With the ‘Glorious Twelfth’ just days away, it is predictable that anti-shooting campaigners have stepped up their efforts, but they are ignoring sound evidence.
The truth is that managing our uplands for shooting has benefits for conservation, preserves marginal upland communities and puts healthy food into the market.
Grouse shooting is worth an estimated £100million to the economy each year and supports more than 2,500 full-time jobs. It benefits pubs, hotels and other local retail outlets. In the uplands, this can mean the difference in viability for fragile rural communities.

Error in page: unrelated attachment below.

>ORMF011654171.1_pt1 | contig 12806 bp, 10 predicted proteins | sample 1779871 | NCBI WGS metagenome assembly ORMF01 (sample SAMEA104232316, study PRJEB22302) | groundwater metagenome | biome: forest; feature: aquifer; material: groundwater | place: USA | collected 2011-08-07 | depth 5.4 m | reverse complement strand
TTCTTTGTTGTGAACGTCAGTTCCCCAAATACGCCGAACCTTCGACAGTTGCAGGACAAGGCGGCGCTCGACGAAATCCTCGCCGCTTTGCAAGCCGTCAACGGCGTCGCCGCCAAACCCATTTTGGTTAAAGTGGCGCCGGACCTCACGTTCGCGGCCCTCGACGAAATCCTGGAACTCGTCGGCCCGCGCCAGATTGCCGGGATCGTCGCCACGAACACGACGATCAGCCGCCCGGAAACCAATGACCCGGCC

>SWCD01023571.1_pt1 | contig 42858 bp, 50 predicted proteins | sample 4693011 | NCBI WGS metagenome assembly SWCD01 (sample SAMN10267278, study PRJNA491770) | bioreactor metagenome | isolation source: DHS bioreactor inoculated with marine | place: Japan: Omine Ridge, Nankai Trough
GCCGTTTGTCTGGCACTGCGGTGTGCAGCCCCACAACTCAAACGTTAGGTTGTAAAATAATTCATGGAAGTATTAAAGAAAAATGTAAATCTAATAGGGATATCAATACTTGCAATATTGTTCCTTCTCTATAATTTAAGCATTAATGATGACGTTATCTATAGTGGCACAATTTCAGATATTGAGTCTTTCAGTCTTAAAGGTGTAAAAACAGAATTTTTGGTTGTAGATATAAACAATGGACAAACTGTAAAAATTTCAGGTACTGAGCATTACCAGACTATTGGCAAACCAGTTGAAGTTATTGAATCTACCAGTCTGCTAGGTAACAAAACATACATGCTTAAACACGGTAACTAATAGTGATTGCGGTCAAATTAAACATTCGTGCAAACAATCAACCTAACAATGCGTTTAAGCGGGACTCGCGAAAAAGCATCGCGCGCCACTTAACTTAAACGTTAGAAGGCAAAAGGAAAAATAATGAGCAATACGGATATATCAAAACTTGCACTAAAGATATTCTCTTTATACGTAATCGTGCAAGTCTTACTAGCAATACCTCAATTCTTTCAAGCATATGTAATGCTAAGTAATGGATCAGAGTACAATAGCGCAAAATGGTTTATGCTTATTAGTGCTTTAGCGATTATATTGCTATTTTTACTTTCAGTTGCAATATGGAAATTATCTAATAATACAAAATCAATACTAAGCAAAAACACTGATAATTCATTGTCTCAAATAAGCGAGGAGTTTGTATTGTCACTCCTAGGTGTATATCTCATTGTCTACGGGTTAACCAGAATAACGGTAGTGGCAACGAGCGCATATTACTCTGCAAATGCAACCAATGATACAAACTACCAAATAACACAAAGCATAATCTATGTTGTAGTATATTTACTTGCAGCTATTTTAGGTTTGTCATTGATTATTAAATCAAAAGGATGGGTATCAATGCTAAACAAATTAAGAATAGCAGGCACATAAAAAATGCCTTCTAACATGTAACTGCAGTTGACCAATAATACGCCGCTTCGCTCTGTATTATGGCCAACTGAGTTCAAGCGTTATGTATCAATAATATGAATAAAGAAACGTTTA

Heather moorland is an internationally important habitat and 75 per cent of it is found in the UK. This habitat is uniquely precious, with 90 per cent of grouse moors located in National Parks or Areas of Outstanding Natural Beauty.
Gamekeepers create outstanding habitat for many rare and endangered birds, such as lapwings, which is why the majority of grouse moors are internationally-protected habitats, rarer than rainforest. Without shooting, they would not exist.
While August 12, is the iconic first day of the season, it is obvious that the benefits of grouse shooting are present all year around.
Chairman The British Association for Shooting and Conservation